is really being protected. Fr. Kos is not the only priest whose location was
unknown during relevant times.
The Kos case is a manifestation of the
unraveling of the secret system where the exposure of one priest leads to the
exposure of many more whose activities were known by the system but concealed
from the public.
The pattern of concealing the existence of
perpetrators is not only local but national. The rudiments of this system were
first manifested by moving a priest abuser from one parish to another or one
locality to another. (Example: James Porter, where six different Bishops were
ultimately aware of his crimes against children before he was removed from the
As the secret system has unraveled, transfers
were no longer adequate so perpetrators have to be protected through the use and
manipulation of the medical and legal system in more dramatic ways in order to
avoid further scandal.
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114. I believe that the Bishop of Dallas, and the
bishops of the National Conference of Catholic Bishops/United States Catholic
Conference employed traditional methods of a system of secrecy to conceal
wide—spread evidence of sexual misconduct with minors by Catholic priests and
religious which was known to the hierarchy of the Catholic Church and concealed
from the Catholic public. This concealment included the making of ambiguous,
false, and misleading statements concerning the behavior of Catholic priests and
religious when it was known that a significant number were involved with illegal
sexual misconduct with minors. This illegal misconduct with minors was so
wide—spread and well—known that it resulted in the maintenance of a number
of Catholic therapeutic centers devoted to the treatment of Catholic priests and
religious. The recommendation of a bishop or superior was required for
evaluation or hospitalization, which presumes that superiors had foreknowledge
of the sexual abuse involved in these cases. In fact, the Servants of the
Paraclete opened the first treatment center in the world in 1976 with a program
to treat this very disorder. Yet this material information was not conveyed to
the Catholic public for the safety of Catholic children.
115. The bishops of the Military Vicariate were
also involved in secret system to conceal material information in that they were
a part of the system of assignment of Catholic priests and religious who were
known to engage in sexual misconduct with minors.
116. The Diocese of Dallas concealed information
concerning the propensity of Fathers Peebles and Kos to act out sexually with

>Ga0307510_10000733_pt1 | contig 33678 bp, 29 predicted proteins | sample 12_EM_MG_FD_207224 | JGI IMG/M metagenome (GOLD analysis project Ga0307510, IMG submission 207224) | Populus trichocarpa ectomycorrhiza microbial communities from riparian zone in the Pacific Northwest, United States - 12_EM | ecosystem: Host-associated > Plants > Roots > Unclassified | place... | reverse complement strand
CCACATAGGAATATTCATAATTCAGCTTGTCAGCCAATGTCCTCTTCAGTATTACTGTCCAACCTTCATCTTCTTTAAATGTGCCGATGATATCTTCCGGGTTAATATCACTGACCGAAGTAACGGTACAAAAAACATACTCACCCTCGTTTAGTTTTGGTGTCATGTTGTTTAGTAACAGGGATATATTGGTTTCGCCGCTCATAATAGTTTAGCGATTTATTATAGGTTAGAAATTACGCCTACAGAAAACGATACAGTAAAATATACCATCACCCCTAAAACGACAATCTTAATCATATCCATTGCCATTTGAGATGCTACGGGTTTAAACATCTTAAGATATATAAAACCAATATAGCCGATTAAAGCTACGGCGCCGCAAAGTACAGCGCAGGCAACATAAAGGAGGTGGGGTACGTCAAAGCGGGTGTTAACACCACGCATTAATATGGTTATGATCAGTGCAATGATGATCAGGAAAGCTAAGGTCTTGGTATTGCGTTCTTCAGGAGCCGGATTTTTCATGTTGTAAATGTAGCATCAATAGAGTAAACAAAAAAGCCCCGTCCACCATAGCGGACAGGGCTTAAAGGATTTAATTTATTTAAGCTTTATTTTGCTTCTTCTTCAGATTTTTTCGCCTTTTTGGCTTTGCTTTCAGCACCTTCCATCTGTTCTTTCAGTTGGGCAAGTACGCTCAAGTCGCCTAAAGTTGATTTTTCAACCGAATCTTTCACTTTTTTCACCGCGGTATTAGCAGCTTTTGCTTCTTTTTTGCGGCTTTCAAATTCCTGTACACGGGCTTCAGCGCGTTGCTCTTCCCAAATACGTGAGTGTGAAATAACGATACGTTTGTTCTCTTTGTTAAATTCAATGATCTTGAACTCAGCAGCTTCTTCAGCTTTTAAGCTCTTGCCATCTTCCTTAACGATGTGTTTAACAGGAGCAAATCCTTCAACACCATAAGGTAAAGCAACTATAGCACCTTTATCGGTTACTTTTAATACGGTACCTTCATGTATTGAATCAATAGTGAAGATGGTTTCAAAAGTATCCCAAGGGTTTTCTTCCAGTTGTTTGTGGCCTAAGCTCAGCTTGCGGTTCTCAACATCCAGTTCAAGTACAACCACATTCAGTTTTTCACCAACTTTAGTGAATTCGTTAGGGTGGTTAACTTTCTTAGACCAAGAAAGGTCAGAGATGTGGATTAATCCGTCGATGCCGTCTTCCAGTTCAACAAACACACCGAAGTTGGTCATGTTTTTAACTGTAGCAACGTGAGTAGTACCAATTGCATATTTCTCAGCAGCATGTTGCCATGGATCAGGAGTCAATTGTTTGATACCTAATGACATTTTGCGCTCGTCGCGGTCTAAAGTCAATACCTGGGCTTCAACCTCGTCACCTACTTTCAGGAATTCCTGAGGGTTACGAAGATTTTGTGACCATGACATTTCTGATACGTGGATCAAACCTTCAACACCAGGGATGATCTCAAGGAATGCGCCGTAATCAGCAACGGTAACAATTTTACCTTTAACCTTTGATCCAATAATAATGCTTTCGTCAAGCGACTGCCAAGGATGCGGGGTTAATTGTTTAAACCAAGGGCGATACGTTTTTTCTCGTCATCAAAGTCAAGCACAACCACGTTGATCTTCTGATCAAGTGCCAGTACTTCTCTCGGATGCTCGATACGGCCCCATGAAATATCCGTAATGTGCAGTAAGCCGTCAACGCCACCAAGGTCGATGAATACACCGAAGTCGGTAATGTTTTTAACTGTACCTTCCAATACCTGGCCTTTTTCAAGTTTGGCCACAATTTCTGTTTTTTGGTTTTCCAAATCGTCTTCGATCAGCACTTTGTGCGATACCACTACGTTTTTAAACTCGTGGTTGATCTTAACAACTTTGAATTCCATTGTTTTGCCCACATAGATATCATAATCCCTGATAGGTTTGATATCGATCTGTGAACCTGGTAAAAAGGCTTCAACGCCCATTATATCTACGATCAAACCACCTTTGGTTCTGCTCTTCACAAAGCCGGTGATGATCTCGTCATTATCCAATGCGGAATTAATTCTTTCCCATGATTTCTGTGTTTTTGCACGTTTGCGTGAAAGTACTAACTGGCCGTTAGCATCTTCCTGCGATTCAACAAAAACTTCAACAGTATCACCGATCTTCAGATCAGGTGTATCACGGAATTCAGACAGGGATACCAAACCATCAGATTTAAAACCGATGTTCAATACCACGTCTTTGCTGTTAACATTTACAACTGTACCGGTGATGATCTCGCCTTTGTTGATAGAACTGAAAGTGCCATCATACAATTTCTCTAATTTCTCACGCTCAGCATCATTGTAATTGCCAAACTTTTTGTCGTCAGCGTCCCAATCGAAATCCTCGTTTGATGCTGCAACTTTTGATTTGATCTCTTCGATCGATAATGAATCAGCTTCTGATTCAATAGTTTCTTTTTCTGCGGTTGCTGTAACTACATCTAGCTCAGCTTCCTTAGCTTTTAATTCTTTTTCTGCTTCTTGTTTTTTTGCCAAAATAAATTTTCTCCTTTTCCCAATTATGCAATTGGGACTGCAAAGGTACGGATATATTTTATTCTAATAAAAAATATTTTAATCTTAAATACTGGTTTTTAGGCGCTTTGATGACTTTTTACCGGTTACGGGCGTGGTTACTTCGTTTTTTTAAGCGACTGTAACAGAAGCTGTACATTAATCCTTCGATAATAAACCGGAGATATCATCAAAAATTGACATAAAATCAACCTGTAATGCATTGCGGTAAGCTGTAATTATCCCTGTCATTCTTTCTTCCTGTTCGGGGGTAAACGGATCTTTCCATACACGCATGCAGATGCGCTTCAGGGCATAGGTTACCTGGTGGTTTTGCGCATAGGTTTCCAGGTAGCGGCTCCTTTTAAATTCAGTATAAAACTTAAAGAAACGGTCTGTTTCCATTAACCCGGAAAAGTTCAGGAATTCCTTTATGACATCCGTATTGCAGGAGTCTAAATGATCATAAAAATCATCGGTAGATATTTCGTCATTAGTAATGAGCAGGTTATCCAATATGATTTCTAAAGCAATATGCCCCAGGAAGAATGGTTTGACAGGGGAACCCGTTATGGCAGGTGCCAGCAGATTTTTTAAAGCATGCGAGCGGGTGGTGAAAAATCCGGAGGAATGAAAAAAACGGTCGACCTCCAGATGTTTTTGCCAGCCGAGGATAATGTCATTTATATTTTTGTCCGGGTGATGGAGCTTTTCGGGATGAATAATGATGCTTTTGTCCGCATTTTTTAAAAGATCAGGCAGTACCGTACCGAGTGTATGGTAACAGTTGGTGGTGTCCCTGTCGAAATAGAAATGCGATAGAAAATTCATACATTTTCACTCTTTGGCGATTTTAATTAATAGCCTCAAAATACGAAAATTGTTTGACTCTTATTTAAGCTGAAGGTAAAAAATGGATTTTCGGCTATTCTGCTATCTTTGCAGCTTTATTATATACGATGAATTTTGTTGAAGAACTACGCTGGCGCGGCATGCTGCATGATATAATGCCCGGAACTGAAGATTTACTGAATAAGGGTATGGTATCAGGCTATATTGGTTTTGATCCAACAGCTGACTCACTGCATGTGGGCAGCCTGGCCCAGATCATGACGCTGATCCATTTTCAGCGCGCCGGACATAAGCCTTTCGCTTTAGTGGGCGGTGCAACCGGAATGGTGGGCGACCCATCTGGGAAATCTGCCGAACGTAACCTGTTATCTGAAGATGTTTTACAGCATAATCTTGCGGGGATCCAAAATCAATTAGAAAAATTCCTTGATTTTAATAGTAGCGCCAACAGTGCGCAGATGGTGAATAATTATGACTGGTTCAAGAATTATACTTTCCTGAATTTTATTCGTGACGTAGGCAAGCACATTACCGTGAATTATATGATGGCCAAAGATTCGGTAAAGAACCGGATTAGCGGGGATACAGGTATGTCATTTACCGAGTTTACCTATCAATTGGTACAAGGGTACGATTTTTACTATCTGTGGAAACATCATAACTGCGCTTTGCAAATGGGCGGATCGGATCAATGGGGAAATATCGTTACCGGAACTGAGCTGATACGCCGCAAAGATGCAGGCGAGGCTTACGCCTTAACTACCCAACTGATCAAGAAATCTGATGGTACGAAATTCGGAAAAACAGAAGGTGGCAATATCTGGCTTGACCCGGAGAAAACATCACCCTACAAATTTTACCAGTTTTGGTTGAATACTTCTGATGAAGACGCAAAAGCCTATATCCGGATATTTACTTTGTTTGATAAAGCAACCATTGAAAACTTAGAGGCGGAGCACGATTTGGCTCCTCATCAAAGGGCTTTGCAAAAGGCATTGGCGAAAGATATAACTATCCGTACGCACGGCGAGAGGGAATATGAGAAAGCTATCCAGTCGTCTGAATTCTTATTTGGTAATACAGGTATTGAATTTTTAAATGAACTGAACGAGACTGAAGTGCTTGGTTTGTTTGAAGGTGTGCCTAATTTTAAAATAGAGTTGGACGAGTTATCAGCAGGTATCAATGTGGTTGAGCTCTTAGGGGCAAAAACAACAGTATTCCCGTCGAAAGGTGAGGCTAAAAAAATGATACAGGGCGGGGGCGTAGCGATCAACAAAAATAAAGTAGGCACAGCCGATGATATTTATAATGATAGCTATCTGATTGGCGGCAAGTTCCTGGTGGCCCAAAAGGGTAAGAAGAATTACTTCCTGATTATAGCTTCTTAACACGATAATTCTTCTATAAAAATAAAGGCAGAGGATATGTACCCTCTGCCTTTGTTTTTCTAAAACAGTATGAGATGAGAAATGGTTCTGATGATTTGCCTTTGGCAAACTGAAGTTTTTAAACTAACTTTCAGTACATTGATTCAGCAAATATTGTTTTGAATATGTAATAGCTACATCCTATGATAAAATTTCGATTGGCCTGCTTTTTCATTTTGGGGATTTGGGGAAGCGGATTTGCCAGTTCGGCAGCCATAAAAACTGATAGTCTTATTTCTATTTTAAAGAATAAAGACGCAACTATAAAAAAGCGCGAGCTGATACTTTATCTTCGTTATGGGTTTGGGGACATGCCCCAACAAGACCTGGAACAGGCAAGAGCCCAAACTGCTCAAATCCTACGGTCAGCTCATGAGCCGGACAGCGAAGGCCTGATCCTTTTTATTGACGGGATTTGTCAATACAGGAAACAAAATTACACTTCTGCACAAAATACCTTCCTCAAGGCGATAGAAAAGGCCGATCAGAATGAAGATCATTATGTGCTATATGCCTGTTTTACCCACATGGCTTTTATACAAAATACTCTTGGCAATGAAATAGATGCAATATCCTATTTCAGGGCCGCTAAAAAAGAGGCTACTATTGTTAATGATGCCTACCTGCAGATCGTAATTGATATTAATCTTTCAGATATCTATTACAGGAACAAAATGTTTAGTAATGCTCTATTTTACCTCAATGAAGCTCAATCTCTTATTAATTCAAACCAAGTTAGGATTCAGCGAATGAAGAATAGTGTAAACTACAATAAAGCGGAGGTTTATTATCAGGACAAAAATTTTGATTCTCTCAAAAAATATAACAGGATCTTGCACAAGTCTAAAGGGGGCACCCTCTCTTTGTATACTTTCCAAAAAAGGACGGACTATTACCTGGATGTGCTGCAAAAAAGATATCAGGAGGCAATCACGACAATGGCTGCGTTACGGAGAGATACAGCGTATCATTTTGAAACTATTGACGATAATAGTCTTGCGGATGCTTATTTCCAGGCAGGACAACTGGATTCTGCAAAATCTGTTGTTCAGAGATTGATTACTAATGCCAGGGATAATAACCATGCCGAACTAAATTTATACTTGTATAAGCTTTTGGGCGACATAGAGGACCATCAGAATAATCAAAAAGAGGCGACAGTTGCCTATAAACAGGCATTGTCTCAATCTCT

minors despite ample notice of this misconduct.
117. Dr. Ray McNamara concealed his dual
relationship with the Dallas Diocese. This relationship appears to have
compromised his judgment with resulting harm to the best interests of John Doe I
in the Peebles case and Jane Doe I in the Hughes case.
118. Dr. McNamara s destruction of the original
treatment record in August, 1993 appears to be an act in furtherance of this
conspiracy to conceal material information regarding the sexual misconduct of
Catholic priests with minors. The Judicial Vicar s letter to an abuse victim in
June, 1993 claiming no knowledge of Fr. "B s" activities also appears
to aid a conspiracy to conceal material information concerning sexual misconduct
of Catholic priests with minors. This was not simply a conspiracy to conceal the
negligence of these defendants but to conceal illegal actions as well in that
many of these crimes against children were never reported to the appropriate
authorities by Dr. McNamara and the representatives of the Diocese of Dallas. I
have not examined the reporting laws in the State of Texas to determine whether
the Diocese of Dallas was a mandated reporter at that time.
I am aware, however, that such reporting laws
require reporting by "any person" and that the sexual abuse of both
girls and boys below the age of 17 was a crime in the state of Texas at the time
that the abuse in these cases occurred. Dr. McNamara seemed obligated to report
Fr. Hughes in September, 1984 and perhaps Fr. Peebles in May of 1984 and August
of 1986. His deposition indicates he did not do so. This behavior furthered the
goals of a cover—up.
119. I will reserve my discussion of the claims
of gross negligence and malice until my final report.